Sixty-five percent (134/207) of the patients with culture-confirmed pulmonary TB converted their sputum to negative by 2 months, 59 (29%) still had positive sputum cultures at or beyond 2 months of treatment, and 14 (7%) were missing these data (12 of the 14 died before 60 days of therapy). Of the 193 whose 2-month sputum culture conversion status was known, the proportion of patients with diabetes and patients without diabetes who converted their sputum culture to negative by 2 months was 70% and 69%, respectively (P = 0.94). Of those with cavitary disease, 55% converted their sputum by 2 months, compared with 78% of those with non-cavitary disease (P = 0.001) (Table 4). Asians had a 2-month culture conversion proportion of 77%, whereas blacks had a proportion of 72%, and whites 54% (P = 0.05). Of white subjects, those of Hispanic ethnicity had a 50% 2-month culture conversion proportion, whereas non-Hispanics had a proportion of 73%. In multivariate analysis, among those with non-cavitary disease, patients with diabetes had a 61% lower odds of converting their sputum by 2 months than patients without diabetes, after adjusting for Hispanic ethnicity and age, but this difference was not statistically significant (P = 0.12); among those with cavitary disease, 2-month culture conversion proportions were not different (P = 0.18). Treatment failure was seen in 4.1% of patients without diabetes and 6.7% of patients with diabetes (P = 0.51). In a multivariate model, odds of treatment failure were 59% higher in patients with diabetes than patients without diabetes after adjusting for cavitary status, ethnicity, and age, but this association was not statistically significant (P = 0.34)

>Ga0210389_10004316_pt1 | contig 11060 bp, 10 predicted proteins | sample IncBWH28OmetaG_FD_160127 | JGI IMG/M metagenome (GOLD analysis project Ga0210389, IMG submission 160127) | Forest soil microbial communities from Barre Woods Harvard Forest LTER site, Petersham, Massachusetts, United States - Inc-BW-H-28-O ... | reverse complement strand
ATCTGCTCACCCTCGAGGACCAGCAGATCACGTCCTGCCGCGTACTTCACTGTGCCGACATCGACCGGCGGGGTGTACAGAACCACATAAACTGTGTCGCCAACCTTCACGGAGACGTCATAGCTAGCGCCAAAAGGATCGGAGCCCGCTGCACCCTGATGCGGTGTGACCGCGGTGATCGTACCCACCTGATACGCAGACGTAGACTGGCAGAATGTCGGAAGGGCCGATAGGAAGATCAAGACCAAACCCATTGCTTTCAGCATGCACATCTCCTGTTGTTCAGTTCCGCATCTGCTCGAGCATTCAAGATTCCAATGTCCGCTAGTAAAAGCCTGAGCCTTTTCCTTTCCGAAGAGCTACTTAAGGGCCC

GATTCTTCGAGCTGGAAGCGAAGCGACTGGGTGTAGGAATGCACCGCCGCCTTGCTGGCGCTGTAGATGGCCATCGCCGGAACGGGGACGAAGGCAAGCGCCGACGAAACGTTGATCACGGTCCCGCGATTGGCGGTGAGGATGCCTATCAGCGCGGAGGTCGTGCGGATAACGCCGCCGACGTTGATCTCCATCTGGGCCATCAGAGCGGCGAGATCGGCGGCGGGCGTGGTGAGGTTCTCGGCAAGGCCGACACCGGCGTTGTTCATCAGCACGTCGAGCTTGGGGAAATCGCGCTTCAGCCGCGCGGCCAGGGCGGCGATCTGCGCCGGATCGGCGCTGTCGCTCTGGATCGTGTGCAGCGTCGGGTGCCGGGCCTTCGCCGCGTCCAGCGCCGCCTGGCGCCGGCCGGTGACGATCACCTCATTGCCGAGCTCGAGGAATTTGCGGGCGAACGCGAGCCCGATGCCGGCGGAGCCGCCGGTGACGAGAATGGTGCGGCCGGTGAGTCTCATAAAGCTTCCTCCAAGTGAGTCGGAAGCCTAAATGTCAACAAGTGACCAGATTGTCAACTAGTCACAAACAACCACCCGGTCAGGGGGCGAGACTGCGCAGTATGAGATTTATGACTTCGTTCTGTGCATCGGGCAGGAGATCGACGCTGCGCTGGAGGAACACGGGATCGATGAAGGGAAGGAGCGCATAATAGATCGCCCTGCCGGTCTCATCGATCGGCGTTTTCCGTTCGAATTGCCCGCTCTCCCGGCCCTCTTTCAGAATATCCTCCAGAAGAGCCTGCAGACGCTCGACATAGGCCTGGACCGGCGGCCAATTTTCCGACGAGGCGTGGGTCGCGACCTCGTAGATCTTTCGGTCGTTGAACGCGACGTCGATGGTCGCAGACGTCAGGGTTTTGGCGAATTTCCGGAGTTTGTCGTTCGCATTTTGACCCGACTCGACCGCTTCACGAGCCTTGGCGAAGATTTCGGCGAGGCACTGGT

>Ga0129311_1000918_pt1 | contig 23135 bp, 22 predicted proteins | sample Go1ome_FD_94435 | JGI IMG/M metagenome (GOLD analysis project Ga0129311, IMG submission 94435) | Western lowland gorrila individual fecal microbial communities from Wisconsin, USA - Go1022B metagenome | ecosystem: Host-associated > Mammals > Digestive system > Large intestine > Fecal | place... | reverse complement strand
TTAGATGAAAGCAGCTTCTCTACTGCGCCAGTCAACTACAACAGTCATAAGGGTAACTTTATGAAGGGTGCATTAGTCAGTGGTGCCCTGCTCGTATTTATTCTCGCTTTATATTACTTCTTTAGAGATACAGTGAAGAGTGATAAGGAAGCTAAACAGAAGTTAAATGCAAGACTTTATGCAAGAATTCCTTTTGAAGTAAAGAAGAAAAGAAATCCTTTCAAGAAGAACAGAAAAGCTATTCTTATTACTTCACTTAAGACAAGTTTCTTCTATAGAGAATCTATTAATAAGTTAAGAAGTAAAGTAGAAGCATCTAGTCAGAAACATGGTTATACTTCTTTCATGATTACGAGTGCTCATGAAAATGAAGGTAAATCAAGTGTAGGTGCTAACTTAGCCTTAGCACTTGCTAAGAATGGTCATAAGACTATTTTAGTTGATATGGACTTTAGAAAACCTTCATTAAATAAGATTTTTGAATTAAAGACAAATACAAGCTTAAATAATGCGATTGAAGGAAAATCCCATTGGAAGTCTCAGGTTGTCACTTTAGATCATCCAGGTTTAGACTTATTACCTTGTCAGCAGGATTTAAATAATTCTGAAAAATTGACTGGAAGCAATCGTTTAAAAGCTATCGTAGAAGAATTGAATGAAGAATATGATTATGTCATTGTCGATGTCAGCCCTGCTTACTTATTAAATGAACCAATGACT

DISCUSSION

In this community-based study, we found that diabetes was a relatively common comorbid condition in patients with active TB, and diabetes was independently associated with an increased risk of death in patients undergoing treatment of TB. After adjusting for other covariates, the odds of death were over six times higher in patients with diabetes than patients without diabetes, though confidence intervals were wide. There was a trend toward earlier culture conversion in patients without diabetes compared with patients with diabetes, especially among patients with noncavitary culture positive pulmonary TB; however, 2-month culture conversion proportions and odds of treatment failure were similar.

To our knowledge, our study was the first cohort study designed to directly evaluate the relationship between diabetes and TB treatment outcomes in an industrialized country, where management of DM and adherence to DOT should not be hindered by limitations of resources. Our results corroborate those seen in developing and developed country settings. In Egypt, in one case-control study, diabetes conferred a 9-fold increased risk of treatment failure, and this risk increased with adjustment for adherence. 16 Similarly, in the Congo, treatment failure or death from respiratory failure or diabetic coma was seen in 41% of patients with diabetes but only 13% of nondiabetics.8 In a study in Indonesia with high adherence rates, 6-month sputum culture results were positive in 22% of patients with diabetes and 6.9% of nondiabetics. 17 In one study in Baltimore, Maryland, evaluating multiple potential risk factors for poor TB treatment outcomes, the hazards ratio for all-cause mortality in patients with diabetes as compared with patients without diabetes was 6.7 after adjusting for renal failure, chronic obstructive pulmonary disease (COPD), HIV status, and age. 19